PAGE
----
Problem when sitting in chair or driving car?

    • Anonymous
      August 27, 2008 at 2:25 pm

      I am recovering from mild GBS. Recently when I tried to drive, I experienced a great deal of pressure in the front of my brain. When I got out of the car I was very woozy and disoriented. My husband and I ate at a restaurant and I couldn’t keep up with the conversation–what he said went in one ear and out the other. The same thing happens if I sit in a comfy chair with my back pressed against the chair. If I sit in a straight chair, I feel ill after about 20 minutes.

      (I went to the emergency room the first time this happened–the mental confusion freaked me out. The ER doc didn’t know what to make of it and said I should see my regular doc. I went to see my regular doc and she said I should get a lot of rest and see my neurologist. The neurologist said my tests showed there wasn’t anything wrong with my brain and I should come back in 2 months. )

      Does anybody else have a problem like this?

    • Anonymous
      August 27, 2008 at 2:40 pm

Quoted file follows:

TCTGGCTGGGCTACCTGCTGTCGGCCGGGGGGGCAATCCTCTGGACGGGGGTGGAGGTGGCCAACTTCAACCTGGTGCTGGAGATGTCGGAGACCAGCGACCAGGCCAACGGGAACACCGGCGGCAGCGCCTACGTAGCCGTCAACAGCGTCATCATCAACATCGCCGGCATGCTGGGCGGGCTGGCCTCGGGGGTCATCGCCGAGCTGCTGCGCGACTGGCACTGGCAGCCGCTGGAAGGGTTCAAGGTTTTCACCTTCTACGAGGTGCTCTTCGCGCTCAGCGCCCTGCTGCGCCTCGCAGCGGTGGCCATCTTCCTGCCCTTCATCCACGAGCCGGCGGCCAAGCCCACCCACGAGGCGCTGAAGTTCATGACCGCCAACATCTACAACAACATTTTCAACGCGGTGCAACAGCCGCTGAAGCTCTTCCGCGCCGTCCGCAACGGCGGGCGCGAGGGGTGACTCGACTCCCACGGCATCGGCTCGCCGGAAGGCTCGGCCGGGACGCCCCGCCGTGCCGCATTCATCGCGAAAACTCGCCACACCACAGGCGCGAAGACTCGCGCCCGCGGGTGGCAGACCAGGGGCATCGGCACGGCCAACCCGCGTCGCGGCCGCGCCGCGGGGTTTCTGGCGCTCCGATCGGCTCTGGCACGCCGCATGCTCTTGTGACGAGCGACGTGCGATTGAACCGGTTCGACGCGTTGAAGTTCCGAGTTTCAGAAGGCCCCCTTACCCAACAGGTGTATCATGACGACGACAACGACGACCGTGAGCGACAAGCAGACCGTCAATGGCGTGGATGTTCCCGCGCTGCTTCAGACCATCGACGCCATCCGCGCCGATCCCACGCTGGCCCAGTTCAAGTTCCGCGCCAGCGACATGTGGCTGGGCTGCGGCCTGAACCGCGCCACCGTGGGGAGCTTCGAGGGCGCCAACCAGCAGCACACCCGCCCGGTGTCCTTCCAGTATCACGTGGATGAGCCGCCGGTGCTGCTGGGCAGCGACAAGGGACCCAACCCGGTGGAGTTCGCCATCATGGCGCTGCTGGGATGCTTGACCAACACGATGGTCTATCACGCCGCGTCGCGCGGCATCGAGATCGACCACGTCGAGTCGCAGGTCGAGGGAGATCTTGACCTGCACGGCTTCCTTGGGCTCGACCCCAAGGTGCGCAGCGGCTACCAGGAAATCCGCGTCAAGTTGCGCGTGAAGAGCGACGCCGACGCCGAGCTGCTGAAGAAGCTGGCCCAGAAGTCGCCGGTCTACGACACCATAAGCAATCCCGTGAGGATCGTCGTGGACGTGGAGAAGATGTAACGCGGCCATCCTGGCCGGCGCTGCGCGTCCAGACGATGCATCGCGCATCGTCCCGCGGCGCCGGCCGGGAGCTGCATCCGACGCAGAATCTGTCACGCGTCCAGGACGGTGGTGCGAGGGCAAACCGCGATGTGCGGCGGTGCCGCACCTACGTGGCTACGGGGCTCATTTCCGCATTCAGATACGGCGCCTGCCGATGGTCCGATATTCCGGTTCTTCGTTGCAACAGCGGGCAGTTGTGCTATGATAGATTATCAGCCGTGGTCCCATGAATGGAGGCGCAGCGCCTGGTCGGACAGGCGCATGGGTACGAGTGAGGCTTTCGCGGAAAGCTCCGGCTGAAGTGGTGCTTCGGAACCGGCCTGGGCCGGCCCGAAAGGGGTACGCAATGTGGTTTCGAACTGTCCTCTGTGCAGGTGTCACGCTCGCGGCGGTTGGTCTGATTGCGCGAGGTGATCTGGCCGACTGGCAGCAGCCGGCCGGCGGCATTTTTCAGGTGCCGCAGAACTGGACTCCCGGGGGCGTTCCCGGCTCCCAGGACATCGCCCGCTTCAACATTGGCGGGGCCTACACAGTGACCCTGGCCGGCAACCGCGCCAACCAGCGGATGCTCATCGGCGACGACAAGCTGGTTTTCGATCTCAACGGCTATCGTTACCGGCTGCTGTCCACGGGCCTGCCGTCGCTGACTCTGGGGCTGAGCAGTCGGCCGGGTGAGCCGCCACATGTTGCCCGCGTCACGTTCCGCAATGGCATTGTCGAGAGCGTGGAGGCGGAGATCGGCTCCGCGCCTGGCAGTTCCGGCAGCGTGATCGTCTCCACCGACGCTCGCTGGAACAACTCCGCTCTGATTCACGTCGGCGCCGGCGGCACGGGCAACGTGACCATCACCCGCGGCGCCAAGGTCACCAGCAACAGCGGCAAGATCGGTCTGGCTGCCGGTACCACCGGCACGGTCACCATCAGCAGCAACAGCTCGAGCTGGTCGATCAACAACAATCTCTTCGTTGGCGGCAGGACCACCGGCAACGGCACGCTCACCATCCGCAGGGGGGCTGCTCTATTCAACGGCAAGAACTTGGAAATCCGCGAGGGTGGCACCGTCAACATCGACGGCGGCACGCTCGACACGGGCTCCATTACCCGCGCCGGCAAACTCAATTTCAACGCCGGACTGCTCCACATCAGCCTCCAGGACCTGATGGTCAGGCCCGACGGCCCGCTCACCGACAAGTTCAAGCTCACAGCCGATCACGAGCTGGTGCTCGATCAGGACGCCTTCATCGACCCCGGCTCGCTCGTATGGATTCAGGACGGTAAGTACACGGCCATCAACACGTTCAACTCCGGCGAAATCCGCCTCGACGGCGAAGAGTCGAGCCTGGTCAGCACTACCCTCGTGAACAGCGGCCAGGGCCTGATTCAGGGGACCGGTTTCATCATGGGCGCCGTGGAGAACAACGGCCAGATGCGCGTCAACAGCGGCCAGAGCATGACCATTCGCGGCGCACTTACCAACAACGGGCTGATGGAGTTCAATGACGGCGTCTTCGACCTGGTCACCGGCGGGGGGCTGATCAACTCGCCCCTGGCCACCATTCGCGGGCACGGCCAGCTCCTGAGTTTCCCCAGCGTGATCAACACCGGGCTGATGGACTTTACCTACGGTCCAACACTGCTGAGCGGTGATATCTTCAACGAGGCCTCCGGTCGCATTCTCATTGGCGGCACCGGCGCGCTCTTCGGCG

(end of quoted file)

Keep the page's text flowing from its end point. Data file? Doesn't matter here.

Hi Sara, Welcome to the forums. I have not had this type of problem and do not recall seeing anything posted in the last few months around this. It does sound a bit frightening. I wonder if it has something to do with pressure on a nerve. I know when I first started getting well, I was often disoriented and dizzy when getting up but I was completely paralyzed and on life support so had lain flat for a couple months without getting up. They attributed it to that.

      If it happens again, I would present to the ER while it is occuring. They may be able to pinpoint something while it is happening.

      Best wishes.

    • Anonymous
      August 27, 2008 at 4:52 pm

      I get that feeling alot too! Ohh it makes you feel so sick! But I have not been diagnosed yet and they told me CIDP and I have not had a spinal done yet either. Still waiting on that! But I know what you are talking about! When it happens to me, I get bad off feeling. Can’t even eat anything and get real dizzy feeling.
      Really scary feeling. MRI of the brain showed nothing too with me either. I have no idea what it is but I don’t like the feeling! Feel for you! Really do! Pleasure meeting you here! ๐Ÿ˜€

    • Anonymous
      August 27, 2008 at 5:58 pm

      Thanks so much for your replies. I read Joseph Heller’s book last week–No Laughing Matter. He said while he was in rehab that he had serious dizzy spells for 3 weeks. He said the room would start spinning like crazy and the only thing he could do was close his eyes. He said his doctors were never able to determine a cause, but it finally stopped. I think Janet is probably right–I believe it has something to do with lying flat for a long while. Maybe it takes a while for the cerebrospinal fluid to rebalance/redistribute.